Spaniards will go to the polls on Sunday to vote in an early general election that could see the right return to power and, more importantly, the far right enter the national government for the first time since the Franco dictatorship, almost half a century ago.

The result will determine whether Spain – a nation of about 48 million people and the European Union’s fourth-largest economy – follows a growing trend in Europe where hard-line parties are growing in popularity and, in some cases, gaining power by entering governments as junior partners.

Spain has managed to stabilize its economy and politics after years of turmoil marked by a devastating financial crisis, a protracted secessionist conflict in Catalonia and repeated failures to form a government.

Pedro Sánchez, the current prime minister, has been in power for five years. He leads a fragile coalition government made up of various left-wing parties, including his own, the Spanish Socialist Workers Party.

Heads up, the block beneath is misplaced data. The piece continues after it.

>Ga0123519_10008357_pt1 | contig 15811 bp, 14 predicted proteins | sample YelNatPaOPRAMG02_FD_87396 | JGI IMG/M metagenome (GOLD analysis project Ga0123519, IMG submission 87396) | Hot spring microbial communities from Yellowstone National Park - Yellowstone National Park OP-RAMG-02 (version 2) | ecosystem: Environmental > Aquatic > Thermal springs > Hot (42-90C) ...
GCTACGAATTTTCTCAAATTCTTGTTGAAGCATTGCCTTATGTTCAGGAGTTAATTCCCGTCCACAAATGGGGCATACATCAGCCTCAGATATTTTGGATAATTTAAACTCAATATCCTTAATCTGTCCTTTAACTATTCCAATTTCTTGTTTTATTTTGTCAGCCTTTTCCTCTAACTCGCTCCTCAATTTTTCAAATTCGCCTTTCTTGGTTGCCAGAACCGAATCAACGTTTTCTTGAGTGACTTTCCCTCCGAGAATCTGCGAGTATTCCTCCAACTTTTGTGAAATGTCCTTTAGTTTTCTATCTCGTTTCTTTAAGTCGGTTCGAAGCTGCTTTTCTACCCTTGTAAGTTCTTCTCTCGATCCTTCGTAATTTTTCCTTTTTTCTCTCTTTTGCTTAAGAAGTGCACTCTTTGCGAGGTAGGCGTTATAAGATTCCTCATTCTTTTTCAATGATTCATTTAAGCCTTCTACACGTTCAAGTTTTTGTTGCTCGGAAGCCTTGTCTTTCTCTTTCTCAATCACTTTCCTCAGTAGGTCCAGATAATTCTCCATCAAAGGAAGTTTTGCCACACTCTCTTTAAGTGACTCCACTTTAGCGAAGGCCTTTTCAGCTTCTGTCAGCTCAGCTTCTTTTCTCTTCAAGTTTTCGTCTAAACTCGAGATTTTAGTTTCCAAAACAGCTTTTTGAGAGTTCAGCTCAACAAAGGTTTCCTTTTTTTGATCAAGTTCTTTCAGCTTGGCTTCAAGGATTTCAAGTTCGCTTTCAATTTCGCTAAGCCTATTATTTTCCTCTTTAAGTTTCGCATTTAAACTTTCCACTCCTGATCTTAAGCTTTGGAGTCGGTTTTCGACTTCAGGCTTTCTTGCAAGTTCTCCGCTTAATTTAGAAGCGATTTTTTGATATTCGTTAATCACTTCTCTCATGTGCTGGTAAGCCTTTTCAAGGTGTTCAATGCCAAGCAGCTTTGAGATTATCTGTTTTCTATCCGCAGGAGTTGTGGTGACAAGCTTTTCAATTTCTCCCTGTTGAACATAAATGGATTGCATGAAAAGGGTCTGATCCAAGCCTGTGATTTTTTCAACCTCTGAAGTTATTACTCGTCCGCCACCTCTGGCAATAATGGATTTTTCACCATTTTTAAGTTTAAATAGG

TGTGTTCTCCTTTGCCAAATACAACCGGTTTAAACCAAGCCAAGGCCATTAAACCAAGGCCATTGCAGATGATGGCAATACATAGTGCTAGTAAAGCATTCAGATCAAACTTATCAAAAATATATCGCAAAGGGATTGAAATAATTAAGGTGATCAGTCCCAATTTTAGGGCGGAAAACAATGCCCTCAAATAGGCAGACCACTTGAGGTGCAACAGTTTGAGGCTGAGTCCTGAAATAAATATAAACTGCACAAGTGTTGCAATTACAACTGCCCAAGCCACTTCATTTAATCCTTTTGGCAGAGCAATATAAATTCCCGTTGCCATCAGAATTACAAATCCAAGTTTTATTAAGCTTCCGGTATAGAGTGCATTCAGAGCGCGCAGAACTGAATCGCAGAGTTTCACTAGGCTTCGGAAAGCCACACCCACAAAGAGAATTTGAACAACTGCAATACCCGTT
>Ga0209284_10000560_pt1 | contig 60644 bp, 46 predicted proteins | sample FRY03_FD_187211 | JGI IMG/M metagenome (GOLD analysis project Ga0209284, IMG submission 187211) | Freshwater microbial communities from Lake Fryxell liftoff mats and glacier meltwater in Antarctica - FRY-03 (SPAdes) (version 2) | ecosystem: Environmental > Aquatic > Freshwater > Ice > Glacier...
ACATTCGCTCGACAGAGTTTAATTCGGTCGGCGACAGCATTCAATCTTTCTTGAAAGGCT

However, under the leadership of Mr. Sánchez, Spain enjoyed a period of strong economic growth and low inflation. He is also popular in the European Union for his progressive and pro-European policies.

Spain was not due to elect a new parliament until November. But after the Socialists and their allies suffered crushing defeats in regional and municipal elections in May, Mr Sánchez dissolved Parliament and announced a snap election for this Sunday. He said the result of the vote sent “a message that goes beyond” local outrage, and that he took “personal responsibility for the results”.

The move was seen as an attempt by Mr Sánchez to remobilize his supporters and halt the steady decline in popularity of his coalition government. But it also opened the way for the conservative People’s Party to return to power sooner than expected – perhaps in alliance with the far right.

Spain has long been seen as a bulwark against the rise of nationalism in Europe. While populist and far-right victories have piled up across the continent, nationalist forces in Spain have long failed to gain a foothold, largely because Spaniards remain traumatized by the four-decade dictatorship of General Francisco Franco.